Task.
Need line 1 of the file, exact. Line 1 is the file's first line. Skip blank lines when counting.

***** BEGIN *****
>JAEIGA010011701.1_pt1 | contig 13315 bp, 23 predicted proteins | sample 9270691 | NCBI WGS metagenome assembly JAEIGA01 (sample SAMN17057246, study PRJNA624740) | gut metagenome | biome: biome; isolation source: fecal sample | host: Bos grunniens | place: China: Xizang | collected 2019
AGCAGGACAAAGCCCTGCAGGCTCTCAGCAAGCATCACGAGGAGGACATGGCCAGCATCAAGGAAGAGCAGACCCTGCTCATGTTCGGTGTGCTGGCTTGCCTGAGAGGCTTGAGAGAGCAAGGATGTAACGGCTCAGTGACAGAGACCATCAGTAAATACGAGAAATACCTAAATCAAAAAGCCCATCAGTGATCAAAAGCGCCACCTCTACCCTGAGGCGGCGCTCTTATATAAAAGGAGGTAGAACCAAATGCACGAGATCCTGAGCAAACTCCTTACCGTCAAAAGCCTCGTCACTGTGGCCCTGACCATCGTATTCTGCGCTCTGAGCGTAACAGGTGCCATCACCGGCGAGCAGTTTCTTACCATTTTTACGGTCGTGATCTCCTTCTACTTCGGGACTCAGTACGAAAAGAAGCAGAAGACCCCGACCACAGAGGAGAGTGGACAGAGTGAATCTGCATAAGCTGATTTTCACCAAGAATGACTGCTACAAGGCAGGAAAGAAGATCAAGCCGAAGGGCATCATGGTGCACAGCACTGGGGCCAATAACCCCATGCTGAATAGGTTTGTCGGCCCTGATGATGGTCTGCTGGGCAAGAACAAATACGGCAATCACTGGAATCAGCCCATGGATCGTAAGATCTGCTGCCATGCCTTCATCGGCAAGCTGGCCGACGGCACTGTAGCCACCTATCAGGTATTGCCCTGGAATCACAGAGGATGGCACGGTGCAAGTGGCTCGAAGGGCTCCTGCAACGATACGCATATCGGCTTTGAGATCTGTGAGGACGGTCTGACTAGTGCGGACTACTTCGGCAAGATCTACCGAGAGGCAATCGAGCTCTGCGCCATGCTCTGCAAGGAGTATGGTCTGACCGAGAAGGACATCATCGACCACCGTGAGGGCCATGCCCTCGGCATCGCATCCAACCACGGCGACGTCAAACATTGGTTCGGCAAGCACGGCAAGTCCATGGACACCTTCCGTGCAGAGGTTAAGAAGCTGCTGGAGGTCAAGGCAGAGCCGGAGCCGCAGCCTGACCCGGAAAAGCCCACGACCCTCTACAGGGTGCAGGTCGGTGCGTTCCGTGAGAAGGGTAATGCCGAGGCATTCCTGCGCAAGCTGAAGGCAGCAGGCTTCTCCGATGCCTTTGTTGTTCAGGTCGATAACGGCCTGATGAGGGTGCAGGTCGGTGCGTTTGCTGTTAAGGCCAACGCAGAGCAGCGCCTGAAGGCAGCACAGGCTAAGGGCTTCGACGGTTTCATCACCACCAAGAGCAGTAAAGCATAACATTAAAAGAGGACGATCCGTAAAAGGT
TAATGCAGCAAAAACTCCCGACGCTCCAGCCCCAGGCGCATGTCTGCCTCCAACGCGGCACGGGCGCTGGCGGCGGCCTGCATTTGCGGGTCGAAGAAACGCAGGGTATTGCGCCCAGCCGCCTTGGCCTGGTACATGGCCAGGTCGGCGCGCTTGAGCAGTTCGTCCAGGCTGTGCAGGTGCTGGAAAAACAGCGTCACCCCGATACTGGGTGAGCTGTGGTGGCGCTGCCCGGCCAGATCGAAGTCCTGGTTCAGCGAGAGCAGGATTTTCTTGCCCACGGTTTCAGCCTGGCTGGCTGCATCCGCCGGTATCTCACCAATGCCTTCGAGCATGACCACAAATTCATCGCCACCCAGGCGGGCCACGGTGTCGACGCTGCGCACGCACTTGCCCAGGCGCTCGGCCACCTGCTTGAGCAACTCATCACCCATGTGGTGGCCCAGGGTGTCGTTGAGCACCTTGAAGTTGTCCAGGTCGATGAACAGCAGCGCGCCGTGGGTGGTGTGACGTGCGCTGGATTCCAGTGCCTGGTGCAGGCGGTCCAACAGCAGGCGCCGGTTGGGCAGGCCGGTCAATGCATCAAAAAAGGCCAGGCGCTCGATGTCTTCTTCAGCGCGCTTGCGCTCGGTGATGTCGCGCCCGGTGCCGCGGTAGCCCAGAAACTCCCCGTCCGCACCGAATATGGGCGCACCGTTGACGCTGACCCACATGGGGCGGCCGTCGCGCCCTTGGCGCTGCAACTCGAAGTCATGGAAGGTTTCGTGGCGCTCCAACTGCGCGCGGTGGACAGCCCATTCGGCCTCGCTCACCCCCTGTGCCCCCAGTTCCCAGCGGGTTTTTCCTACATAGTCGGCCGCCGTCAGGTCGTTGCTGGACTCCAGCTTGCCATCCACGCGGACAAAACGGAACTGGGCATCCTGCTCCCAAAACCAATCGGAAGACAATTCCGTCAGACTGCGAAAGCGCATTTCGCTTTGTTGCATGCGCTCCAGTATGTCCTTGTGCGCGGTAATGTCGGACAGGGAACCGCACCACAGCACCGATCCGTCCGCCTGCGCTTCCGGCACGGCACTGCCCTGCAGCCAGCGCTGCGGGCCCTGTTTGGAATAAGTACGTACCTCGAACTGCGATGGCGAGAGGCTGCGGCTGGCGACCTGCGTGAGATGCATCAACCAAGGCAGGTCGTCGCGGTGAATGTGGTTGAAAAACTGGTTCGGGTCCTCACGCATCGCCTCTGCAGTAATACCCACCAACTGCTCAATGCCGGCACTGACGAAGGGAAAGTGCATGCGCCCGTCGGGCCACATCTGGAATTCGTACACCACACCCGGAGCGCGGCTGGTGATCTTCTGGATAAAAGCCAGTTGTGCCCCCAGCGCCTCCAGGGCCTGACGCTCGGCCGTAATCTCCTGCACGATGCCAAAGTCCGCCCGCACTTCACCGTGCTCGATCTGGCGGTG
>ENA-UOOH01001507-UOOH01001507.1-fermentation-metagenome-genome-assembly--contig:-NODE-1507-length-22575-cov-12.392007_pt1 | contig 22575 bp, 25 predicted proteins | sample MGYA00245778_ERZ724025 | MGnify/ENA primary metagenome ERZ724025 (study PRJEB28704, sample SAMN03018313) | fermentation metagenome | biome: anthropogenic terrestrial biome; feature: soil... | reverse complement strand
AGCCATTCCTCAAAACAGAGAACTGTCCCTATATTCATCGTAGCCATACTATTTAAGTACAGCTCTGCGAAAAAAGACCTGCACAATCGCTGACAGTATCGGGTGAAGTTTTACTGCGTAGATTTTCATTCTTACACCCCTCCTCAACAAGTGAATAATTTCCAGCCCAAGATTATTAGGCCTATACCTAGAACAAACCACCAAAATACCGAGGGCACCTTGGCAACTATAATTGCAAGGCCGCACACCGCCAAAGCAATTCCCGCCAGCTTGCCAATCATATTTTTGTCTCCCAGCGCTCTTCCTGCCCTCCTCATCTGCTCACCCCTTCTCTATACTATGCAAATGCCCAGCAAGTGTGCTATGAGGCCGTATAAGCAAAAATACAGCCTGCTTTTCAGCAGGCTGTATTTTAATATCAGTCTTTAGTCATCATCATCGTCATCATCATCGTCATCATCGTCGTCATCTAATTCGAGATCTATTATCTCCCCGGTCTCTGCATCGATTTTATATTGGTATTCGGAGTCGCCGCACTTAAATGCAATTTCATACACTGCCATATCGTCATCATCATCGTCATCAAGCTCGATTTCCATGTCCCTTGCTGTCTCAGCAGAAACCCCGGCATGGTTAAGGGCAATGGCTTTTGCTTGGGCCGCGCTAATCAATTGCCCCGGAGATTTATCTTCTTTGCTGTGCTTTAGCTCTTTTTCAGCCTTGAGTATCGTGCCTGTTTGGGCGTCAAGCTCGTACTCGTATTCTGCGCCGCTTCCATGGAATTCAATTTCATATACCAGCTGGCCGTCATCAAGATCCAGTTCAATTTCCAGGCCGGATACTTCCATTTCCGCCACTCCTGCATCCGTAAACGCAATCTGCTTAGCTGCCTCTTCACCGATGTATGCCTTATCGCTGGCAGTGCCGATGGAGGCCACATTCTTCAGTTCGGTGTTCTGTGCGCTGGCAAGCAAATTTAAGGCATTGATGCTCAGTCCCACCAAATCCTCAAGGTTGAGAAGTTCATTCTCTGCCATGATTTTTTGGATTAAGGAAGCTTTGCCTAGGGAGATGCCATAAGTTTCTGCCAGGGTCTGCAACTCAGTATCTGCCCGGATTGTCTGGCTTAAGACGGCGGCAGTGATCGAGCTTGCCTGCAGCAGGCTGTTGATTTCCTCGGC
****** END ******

>JAEIGA010011701.1_pt1 | contig 13315 bp, 23 predicted proteins | sample 9270691 | NCBI WGS metagenome assembly JAEIGA01 (sample SAMN17057246, study PRJNA624740) | gut metagenome | biome: biome; isolation source: fecal sample | host: Bos grunniens | place: China: Xizang | collected 2019